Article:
You can’t escape from Scientology, if you can’t think an independent thought. Old L. Ron knew this, so he built into the subject and its practice lots of things that discouraged and downright prevented people from thinking.
In Scientology, you don’t think about things. You do. You act. You impinge. Even when you’re learning his wonderful new “technology” — especially then — you don’t think about it. You do it. You apply it by rote, on a stimulus-response basis — even more so now, since the so-called “golden age of tech,” than in the old days.
At the highest levels of training, you become an enforcer, supervising others in the exact application of “the tech,” issuing positive reinforcement for a “very well done” session when they do, and pink sheets and cramming orders when they don’t.
One way Old L. Ron got us thinking in unison was with a technique he called “Chinese School.” One person stands in the front of the room with a pointer and easel or whiteboard and shouts a phrase or sentence while pointing to it. Then the group parrots it back at him.
We memorized the stuff verbatim, like the definition of “standard” — “Standard: A definite level or degree of quality that is proper and adequate for a specific purpose.” That definition was drilled into me so repetitively that it’s still with me, rolling fluently off my tongue, even after I’ve been out of there for over a decade — sixteen years at this writing. Those exact words — drilled in by Chinese School.
What’s the purpose of that? Well, that’s so you can enforce the concept of “Standard Tech” on yourself and others, keeping an eagle eye out for any alterations in Old L. Ron’s precious “technology,” which is “mankind’s only hope” for saving the world.
Nobody would fault you for sending someone to Cramming for a misplaced comma. You were completely justified in being an OCD jerk. That’s why so many Scientologists end up being just that. And yes, I had my moments too.
In Scientology, that’s a good thing, when it comes to applying “the tech” — and oh, there’s a “tech” for everything, since Old L. Ron knew best about everything under the sun. Scientologists are taught that there’s a right way to do everything — the standard way. Every other way is wrong.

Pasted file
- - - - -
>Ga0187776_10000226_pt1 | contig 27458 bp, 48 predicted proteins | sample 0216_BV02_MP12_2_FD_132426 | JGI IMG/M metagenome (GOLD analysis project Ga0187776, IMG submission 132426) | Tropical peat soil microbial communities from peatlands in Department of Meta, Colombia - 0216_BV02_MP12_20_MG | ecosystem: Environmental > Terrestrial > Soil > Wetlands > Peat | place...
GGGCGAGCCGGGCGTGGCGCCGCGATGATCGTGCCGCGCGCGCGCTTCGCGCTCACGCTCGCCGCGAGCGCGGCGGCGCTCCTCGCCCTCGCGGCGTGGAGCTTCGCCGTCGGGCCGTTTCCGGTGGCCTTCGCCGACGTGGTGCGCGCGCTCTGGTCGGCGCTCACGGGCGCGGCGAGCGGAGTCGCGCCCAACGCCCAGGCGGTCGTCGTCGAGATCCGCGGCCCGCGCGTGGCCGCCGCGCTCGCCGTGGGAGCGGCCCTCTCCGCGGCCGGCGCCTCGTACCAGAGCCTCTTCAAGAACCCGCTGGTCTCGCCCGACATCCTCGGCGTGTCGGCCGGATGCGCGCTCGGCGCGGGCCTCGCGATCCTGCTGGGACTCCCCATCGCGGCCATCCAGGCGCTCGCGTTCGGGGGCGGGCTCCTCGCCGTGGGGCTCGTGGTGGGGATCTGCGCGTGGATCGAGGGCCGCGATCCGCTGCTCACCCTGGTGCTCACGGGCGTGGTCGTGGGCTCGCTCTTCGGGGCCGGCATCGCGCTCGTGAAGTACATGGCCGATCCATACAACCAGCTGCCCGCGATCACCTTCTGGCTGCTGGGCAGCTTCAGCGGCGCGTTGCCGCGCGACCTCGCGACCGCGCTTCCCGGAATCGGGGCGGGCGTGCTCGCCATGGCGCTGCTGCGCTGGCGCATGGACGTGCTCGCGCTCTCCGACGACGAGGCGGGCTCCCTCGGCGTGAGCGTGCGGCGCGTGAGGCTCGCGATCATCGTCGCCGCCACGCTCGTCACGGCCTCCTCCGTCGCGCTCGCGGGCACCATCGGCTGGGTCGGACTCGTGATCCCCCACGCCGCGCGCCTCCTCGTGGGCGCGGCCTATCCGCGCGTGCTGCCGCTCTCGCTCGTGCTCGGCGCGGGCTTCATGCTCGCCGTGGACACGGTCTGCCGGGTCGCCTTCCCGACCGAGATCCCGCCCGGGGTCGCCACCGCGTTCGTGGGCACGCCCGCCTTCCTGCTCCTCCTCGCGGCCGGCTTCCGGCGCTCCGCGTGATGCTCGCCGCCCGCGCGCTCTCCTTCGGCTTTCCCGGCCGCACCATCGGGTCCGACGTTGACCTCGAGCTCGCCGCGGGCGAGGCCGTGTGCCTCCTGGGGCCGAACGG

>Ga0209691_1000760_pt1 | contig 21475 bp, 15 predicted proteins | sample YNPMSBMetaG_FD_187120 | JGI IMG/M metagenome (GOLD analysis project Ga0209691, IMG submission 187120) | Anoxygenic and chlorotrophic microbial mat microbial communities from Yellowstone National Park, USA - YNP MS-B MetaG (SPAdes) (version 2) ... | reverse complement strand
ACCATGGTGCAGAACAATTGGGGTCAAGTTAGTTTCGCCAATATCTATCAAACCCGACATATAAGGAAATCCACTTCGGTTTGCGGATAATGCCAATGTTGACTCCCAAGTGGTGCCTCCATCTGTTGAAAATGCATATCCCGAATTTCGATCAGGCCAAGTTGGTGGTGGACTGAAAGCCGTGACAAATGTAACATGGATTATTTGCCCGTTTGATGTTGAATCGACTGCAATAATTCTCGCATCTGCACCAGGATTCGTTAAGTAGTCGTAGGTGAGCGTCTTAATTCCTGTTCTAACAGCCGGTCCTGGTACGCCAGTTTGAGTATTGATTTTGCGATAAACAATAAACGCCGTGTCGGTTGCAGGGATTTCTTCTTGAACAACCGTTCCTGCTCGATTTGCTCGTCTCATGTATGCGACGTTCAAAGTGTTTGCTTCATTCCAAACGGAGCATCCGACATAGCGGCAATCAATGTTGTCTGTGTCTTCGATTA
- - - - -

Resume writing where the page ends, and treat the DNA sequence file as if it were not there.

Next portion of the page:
Knowing the “standard” way and having it drilled into you so you can do it in your sleep comes in handy, when you’ve had to stay up all night to “make it go right” to get your stats up by Thursday at 2pm, and still have to show up on time for morning muster.
You don’t have to think about it. You don’t have to make any decisions. You can’t anyway, in your sleep-deprived state. And this becomes your way of life.
So you thank your lucky stars that “the tech” enables you to get through it, even when you can’t think. How would you ever make it without “the tech”? You completely lose sight of the fact that there’s a whole world out here where there’s no morning muster and no “Thursday at 2.” If you’re a second or third generation Scientologist, you might even have trouble being able to conceive of such a thing.
In the face of all that, having an opinion of your own becomes a superpower, and that’s the one you need in order to escape from Scientology.
When I first started reading about Scientology on the internet, I marveled at the fact that people were expressing a wide variety of opinions about it in the forums — and (unless they got abusive about it) nobody was smacking them down (!!!).
Getting your mind back so you can form an opinion of your own makes it possible for you to escape from Scientology. And that’s a very good thing to do.